The things that move Miriama McDowell

From Just One Thing, 7:00 am on 6 September 2017

“I think chairs have great stories. The number of chairs you see broken on the side of the road... I think that they’re sad stories, so I often pick up chairs and rescue them” – actor and director Miriama McDowell.

Miriama McDowell can't part with a chair that triggers childhood memories.

Miriama McDowell can't part with a chair that triggers childhood memories. Photo: Sonia Sly


In the latest episode of Just One Thing, Miriama McDowell talks about the pros and cons of life as an actor, why she loves her daughter grow up in the theatre world, and special memories of an important woman in her life.



On an overcast Auckland day, Miriama McDowell sits barefoot on her father’s front porch with her legs tucked up beneath her. She’s grinning from ear-to-ear, excited to launch into a story about a chair.


Yes, that’s right a chair.


The actor and director turned writer shares her story with Sonia Sly in the latest episode of Just One Thing.


An op-shop acquisition, the $6 red vinyl chair might not look particularly special with small patches of rust here and there, but it has stood the test of time.


The actor’s five-year-old daughter has adopted it as her own and McDowell says that it travels from house to house.


Miriama McDowell's prized possession.

Miriama McDowell's prized possession. Photo: Sonia Sly


“I really love [it] because of its practicality. It’s beautiful, it’s really solid, reliable and it’s always here.”


More importantly, the chair triggers memories of a special person in the actor's life who owned an identical one.


“It really reminds me of my childhood [and] my Auntie Joy.”


There’s a sense of wonder in McDowell’s eyes as she fondly recalls a woman who provided her with the kind of stability and consistency that is missing in her life as an actor today.


“She lived in the same house from when she was married until she died, which for me is an incredible feat because I lived in about eight houses in the last two years. Things never changed and I loved that.” 


McDowell spent many family holidays as a kid visiting her Aunt in Feilding.


Joy was a beautiful, fun and spontaneous woman whose homely traditions McDowell always admired.


“She was just so lovely. Even as an adult I used to love going back there [because] everything was the same. The butter dish was the same in my 30s as it was when I was 7 years old,” she laughs. 

Miriama McDowell in her award winning role in The Great Maiden's Blush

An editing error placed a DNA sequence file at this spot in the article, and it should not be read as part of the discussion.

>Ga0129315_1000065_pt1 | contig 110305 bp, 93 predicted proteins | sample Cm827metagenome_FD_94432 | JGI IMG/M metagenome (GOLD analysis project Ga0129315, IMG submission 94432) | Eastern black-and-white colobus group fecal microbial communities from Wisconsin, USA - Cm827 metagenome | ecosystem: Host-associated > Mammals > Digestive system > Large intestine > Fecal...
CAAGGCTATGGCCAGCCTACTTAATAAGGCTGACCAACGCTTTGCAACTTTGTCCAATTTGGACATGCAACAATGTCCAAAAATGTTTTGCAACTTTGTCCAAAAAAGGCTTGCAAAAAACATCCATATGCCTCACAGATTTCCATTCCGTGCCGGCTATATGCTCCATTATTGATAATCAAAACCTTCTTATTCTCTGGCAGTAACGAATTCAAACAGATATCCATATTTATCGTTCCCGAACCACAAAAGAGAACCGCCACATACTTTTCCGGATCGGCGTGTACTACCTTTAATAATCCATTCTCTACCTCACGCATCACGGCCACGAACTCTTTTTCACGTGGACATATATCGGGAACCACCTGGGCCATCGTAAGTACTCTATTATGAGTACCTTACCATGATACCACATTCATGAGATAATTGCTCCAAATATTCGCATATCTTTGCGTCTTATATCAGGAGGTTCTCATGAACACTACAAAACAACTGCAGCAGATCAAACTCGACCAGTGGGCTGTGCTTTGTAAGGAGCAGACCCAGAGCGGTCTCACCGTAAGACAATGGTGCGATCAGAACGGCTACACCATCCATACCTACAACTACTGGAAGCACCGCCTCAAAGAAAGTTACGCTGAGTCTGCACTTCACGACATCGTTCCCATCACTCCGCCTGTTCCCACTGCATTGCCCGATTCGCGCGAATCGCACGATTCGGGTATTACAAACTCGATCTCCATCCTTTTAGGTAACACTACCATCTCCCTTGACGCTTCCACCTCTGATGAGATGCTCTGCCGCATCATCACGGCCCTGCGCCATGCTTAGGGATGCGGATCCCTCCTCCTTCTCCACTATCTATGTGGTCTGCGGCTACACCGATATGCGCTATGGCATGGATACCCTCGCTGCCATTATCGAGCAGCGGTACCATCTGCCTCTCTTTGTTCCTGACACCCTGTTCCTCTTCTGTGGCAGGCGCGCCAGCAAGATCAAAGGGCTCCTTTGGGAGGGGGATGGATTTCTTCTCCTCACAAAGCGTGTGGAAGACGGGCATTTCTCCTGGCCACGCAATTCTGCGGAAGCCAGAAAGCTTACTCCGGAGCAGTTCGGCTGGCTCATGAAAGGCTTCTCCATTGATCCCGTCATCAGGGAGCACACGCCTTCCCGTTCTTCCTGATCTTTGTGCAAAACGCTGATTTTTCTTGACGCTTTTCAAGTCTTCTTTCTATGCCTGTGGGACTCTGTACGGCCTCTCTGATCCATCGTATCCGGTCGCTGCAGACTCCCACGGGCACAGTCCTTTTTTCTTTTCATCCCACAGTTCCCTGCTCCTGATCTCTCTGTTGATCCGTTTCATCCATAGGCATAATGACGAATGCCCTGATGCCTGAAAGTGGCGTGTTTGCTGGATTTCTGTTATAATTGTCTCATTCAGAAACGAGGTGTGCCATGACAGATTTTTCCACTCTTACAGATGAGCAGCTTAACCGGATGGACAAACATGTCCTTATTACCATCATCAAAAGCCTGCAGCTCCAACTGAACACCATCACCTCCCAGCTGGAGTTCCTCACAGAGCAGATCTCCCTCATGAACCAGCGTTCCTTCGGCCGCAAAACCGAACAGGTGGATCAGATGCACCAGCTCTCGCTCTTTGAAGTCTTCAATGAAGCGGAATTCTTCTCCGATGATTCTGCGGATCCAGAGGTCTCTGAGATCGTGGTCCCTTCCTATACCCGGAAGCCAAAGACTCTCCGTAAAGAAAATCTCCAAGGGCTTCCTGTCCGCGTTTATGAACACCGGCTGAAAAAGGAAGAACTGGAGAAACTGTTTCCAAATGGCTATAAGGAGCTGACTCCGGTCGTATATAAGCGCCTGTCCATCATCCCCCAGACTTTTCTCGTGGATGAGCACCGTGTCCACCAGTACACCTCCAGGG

Miriama McDowell in her award winning role in The Great Maiden's Blush Photo: Supplied.


McDowell grew up with a solo father and three other siblings.


Joy was a consistent female role model who made a big impression on the television and film actor who over the years has featured in the likes of The Dark Horse and Shortland Street.


This year she directed Much Ado about Nothing at Auckland’s Pop-Up Globe and took home Best Actress at The New Zealand Film and Television Awards for her role in The Great Maiden’s Blush.


But despite strong roles and accolades along the way, it’s the people in McDowell's life that matter the most to her.


When her aunt passed away and McDowell realised that the people she loved weren’t always going to be there, she moved in with her father – bringing her precious chair.


“Living in a house with three generations is pretty special [but] it’s bloody hard as well and there are things that are very difficult,” she says.


Actor and director Miriama McDowell craves stability.

Actor and director Miriama McDowell craves stability. Photo: Supplied.


Home life is full of fun, laughter and unexpectedly moving moments, she says.


“A funny moment happened the other day. On Monday mornings I read poetry [with my daughter] and [Dad came in] in his dressing gown and started reciting this beautiful Russian love poem. [Afterwards] we were all in tears at the kitchen bench,” she says laughing with a glint of a tear in her eyes.


McDowell $6 op-shop find treasure takes pride of place near the kitchen. It's a constant reminder of Auntie Joy and the stability McDowell often craves.


“My lifestyle is always changing and that’s the pay-off. You have this wonderful life when you don’t know what’s going to happen next, but the sacrifice is that you can’t really rely on anything.”